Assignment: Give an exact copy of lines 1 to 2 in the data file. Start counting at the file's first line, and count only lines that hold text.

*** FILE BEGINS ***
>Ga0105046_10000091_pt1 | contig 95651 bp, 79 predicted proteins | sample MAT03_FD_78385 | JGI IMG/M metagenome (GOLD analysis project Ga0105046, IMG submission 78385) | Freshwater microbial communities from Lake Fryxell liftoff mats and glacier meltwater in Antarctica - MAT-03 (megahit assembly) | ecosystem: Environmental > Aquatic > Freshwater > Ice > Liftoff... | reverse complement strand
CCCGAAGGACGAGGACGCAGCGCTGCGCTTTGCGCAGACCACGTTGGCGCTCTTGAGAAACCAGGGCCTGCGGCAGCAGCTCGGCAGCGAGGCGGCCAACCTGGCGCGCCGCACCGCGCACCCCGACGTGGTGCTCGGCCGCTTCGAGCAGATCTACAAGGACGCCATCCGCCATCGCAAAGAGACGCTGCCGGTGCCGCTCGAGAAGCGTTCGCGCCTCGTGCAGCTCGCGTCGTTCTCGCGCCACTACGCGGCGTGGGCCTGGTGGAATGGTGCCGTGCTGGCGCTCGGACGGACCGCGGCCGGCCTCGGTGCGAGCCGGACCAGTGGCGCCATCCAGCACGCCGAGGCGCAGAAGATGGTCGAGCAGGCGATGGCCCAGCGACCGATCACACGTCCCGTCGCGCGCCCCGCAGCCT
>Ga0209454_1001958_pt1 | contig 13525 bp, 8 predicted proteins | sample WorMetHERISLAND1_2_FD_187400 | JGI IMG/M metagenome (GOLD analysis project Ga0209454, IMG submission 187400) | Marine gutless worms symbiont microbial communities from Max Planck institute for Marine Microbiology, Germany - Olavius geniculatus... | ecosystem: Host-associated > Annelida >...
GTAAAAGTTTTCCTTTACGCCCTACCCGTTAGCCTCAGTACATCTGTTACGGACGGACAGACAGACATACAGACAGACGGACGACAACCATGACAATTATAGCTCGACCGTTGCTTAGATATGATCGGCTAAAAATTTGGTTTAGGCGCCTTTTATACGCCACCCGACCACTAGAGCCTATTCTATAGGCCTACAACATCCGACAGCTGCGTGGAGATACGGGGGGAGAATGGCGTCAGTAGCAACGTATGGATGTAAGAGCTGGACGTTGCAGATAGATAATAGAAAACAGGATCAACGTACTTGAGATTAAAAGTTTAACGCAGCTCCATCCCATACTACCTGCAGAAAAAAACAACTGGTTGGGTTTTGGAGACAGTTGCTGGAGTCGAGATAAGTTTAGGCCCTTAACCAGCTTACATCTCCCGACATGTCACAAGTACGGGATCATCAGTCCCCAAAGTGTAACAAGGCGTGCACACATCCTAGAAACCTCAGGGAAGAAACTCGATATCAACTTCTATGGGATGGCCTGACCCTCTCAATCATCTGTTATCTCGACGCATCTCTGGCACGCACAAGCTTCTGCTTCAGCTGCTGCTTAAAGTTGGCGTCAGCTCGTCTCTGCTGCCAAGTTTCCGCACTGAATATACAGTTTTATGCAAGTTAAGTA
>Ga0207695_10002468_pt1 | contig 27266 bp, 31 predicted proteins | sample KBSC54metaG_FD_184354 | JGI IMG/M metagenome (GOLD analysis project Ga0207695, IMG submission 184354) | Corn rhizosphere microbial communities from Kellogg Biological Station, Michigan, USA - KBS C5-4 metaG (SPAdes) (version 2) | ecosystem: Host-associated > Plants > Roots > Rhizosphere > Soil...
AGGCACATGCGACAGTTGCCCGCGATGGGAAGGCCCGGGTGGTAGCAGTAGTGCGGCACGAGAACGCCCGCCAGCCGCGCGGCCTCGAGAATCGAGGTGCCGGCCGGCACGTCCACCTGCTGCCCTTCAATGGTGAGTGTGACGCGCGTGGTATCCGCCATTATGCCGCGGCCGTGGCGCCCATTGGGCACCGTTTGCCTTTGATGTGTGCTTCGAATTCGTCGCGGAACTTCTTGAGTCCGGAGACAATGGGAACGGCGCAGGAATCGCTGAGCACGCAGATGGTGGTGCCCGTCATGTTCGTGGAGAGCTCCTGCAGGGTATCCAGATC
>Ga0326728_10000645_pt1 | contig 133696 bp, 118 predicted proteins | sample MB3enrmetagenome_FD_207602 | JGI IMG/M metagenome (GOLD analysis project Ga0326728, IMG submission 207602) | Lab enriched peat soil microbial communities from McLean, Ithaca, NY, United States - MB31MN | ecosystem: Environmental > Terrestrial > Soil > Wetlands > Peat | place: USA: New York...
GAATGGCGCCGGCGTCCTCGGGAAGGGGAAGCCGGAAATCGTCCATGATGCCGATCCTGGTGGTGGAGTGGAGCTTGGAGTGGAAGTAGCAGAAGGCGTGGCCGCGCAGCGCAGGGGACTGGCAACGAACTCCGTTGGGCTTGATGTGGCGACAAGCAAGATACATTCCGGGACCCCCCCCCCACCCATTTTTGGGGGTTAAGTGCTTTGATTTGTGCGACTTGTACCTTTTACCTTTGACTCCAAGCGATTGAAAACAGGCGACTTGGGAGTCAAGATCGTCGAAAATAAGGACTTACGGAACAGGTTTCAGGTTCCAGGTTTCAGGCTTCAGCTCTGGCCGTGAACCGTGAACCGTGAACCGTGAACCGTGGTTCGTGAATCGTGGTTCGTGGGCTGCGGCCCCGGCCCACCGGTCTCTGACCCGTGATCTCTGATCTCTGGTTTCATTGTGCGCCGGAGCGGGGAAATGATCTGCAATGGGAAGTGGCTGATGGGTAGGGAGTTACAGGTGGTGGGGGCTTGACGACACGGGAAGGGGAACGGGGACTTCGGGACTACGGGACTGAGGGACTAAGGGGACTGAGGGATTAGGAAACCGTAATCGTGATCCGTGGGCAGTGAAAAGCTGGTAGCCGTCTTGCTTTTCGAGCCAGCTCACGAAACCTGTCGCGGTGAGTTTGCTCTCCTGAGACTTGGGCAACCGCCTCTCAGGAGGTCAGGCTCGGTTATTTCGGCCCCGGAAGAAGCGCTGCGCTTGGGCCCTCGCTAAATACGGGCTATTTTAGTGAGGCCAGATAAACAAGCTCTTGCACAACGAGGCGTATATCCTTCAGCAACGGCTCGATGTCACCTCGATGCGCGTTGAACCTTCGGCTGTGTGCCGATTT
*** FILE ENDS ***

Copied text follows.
>Ga0105046_10000091_pt1 | contig 95651 bp, 79 predicted proteins | sample MAT03_FD_78385 | JGI IMG/M metagenome (GOLD analysis project Ga0105046, IMG submission 78385) | Freshwater microbial communities from Lake Fryxell liftoff mats and glacier meltwater in Antarctica - MAT-03 (megahit assembly) | ecosystem: Environmental > Aquatic > Freshwater > Ice > Liftoff... | reverse complement strand
CCCGAAGGACGAGGACGCAGCGCTGCGCTTTGCGCAGACCACGTTGGCGCTCTTGAGAAACCAGGGCCTGCGGCAGCAGCTCGGCAGCGAGGCGGCCAACCTGGCGCGCCGCACCGCGCACCCCGACGTGGTGCTCGGCCGCTTCGAGCAGATCTACAAGGACGCCATCCGCCATCGCAAAGAGACGCTGCCGGTGCCGCTCGAGAAGCGTTCGCGCCTCGTGCAGCTCGCGTCGTTCTCGCGCCACTACGCGGCGTGGGCCTGGTGGAATGGTGCCGTGCTGGCGCTCGGACGGACCGCGGCCGGCCTCGGTGCGAGCCGGACCAGTGGCGCCATCCAGCACGCCGAGGCGCAGAAGATGGTCGAGCAGGCGATGGCCCAGCGACCGATCACACGTCCCGTCGCGCGCCCCGCAGCCT